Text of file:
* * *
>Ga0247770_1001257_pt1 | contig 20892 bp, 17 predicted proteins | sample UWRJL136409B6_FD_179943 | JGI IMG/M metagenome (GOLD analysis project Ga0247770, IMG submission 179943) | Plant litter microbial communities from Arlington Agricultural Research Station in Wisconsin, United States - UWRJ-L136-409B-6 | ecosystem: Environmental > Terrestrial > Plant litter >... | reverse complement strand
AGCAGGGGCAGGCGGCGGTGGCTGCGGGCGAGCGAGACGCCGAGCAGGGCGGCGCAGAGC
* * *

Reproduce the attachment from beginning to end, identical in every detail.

>Ga0247770_1001257_pt1 | contig 20892 bp, 17 predicted proteins | sample UWRJL136409B6_FD_179943 | JGI IMG/M metagenome (GOLD analysis project Ga0247770, IMG submission 179943) | Plant litter microbial communities from Arlington Agricultural Research Station in Wisconsin, United States - UWRJ-L136-409B-6 | ecosystem: Environmental > Terrestrial > Plant litter >... | reverse complement strand
AGCAGGGGCAGGCGGCGGTGGCTGCGGGCGAGCGAGACGCCGAGCAGGGCGGCGCAGAGC